Now that we, as a Nation, seem to be passionately engaged in our quest to find, and root out, all racism; I thought it might be instructive to tell a couple stories illustrating how useful of a tool this is.
The first involves a 6th grade class I taught several years ago. There was a girl in it who had lost her father in the 3rd grade in an accident. She was ‘black’. ‘Sarah’ (not her real name) was out of control in her behavior. She was rude, disruptive and downright assaultive in class. Her entire demeanor was one of disrespect and scorn.
When I spoke up about her behavior, I was told that although it was indeed ‘out of control’; I needed to have compassion on her. ‘She’s black,’ I was informed, ‘and then her father died. Is there any wonder that she is acting out?’ It was essentially implied that, being black, she couldn’t do any better. She was a victim. The tragedy of her father’s death was ‘too much’. She had an older brother who she was living with. He and his wife did everything they could for Sarah. They were an amazing young couple. Yet whenever they would make progress, the school’s ‘compassion’ for her disruptive behavior would set her back once again.
And so, I put up with it all year. So did my poor students who shared classes with her. It was an awful year. I tried everything I could to reach out to this child; racked my brain day and night. On weekends, I searched out activities and lessons that would help build her up; help her realize she was competent and capable of so much more. Her behavior just got worse.
With all the attention Sarah was getting, the other students were somewhat neglected; and so, it wasn’t until near the end of the school year that I was able to have some extra time to spend with ‘Allie’ (not her real name). She was ‘white’. She and her friend came into my room to help during my lunchbreak with something I was setting up for the class. Allie was a quiet, sweet girl with a friendly smile and a helping hand. Although not a stellar student, she tried her hardest; often seeking extra help to do so. She was a joy to have in class.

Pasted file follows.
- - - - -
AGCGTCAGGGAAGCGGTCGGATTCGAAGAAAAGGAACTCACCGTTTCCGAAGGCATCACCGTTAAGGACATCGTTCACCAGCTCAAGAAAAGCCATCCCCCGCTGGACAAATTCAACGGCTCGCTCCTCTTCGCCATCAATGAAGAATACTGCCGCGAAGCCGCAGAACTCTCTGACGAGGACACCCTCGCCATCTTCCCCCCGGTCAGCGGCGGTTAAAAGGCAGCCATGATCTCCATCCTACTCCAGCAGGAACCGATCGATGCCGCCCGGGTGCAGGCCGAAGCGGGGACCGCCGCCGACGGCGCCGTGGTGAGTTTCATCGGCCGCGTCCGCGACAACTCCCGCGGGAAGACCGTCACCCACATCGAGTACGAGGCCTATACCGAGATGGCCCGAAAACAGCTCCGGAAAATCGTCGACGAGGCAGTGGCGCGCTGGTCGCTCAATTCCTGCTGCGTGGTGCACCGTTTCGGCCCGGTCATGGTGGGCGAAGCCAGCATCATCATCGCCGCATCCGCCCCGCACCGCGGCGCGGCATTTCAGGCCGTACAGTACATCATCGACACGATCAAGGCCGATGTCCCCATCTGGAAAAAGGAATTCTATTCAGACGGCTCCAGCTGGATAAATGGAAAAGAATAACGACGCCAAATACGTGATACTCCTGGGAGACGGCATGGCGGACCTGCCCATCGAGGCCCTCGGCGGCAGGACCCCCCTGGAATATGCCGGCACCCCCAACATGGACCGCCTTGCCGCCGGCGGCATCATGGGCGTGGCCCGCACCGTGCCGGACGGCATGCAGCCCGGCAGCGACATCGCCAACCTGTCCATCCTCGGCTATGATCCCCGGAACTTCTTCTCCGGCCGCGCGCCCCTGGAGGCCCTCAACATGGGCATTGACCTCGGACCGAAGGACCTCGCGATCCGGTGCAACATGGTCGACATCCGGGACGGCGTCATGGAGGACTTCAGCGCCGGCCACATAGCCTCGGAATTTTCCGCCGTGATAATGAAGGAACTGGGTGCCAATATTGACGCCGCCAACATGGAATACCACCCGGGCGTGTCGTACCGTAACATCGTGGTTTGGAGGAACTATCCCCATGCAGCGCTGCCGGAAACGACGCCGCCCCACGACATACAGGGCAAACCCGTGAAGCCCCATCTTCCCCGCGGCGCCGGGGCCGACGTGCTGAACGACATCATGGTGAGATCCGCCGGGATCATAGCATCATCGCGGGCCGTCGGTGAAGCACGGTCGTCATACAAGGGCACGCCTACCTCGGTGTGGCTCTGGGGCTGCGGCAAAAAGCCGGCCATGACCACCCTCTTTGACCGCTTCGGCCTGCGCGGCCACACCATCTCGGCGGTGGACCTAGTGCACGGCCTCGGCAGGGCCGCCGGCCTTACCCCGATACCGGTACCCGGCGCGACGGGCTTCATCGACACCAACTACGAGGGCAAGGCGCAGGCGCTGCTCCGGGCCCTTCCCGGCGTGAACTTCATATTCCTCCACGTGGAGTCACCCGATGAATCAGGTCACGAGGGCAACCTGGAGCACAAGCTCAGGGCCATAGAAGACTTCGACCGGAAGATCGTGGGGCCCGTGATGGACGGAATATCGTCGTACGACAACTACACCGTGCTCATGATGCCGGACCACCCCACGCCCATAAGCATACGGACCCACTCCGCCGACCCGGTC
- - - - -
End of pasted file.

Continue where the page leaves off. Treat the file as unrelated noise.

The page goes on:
During this visit, she and her friend discussed their weekend plans. I asked if their parents were going to whatever function they had wanted to attend. Allie said, very quietly, “Oh, my dad died when I was in the 3rd grade. He was in a terrible car accident. So, I’ll just ask my mom.”
And I just stared. Then I gave her a hug, and told her how sorry I was; and how proud I was of her.
The difference ‘compassion’ makes? Allie didn’t know that she was a ‘Victim’; and so, she went on to have a successful and hopeful future. Sarah? By the last quarter of school, she had been kicked out after verbally assaulting the Principal. God only knows what became of her education.
Labeling people as ‘Victims’ of anything is not compassionate; it is cowardice. It just means we don’t want to deal with the human beings they are - and the choices they are making. It means we get to ‘feel good’ about how ‘noble’ we are; while we throw them to the wolves of reality, and the future. It’s cruelty; plain and simple.
My second story is illustrative of how we find racism.
A friend of mine, Jane (not her real name) was at her local bank. She is ‘white’. Every Friday, she goes to cash her paycheck; and she is good friends with the tellers. She tells them how happy she is, looking forward to getting together with her friends that evening, as they meet every Friday for margaritas.
One Friday, Jane went up to her teller-friend. The friend asked how Jane’s week had been; and Jane said: “Horrible! I was so stressed at work, but it doesn’t matter now. It’s Friday, and tonight I meet with my people for margaritas!”
The teller began to chuckle until they both heard an angry voice from the woman next in line. The woman was ‘black’. “Your “people”?!” she exclaimed, “Isn’t that a bit racist?!”
Jane turned to look at her in surprise, and said as politely as she could, “Excuse me?”
The woman responded, “Don’t you think you might have a little too much White Privilege?!!”
Jane tried again, “I don’t think you understand.”
At that, the woman yelled at her, “YOU RACIST BITCH!!” and stormed out.
Jane, and all the other tellers, stood there in shock.
This woman was obviously looking for ‘racism’ everywhere - and guess what? She found it. Even where none existed.
And that’s the lesson of looking for ‘Racism’. You will ALWAYS find it, because we all find what we look for. That is a lesson that has been known since the dawn of time; but for some strange reason - forgotten lately.
And when you ‘find’ it - it will not improve your life. It will destroy it.
Now might be a good time to keep these lessons in mind.
Ashley and Susan
Two women asking the world to not just hope, but to Hope in Love.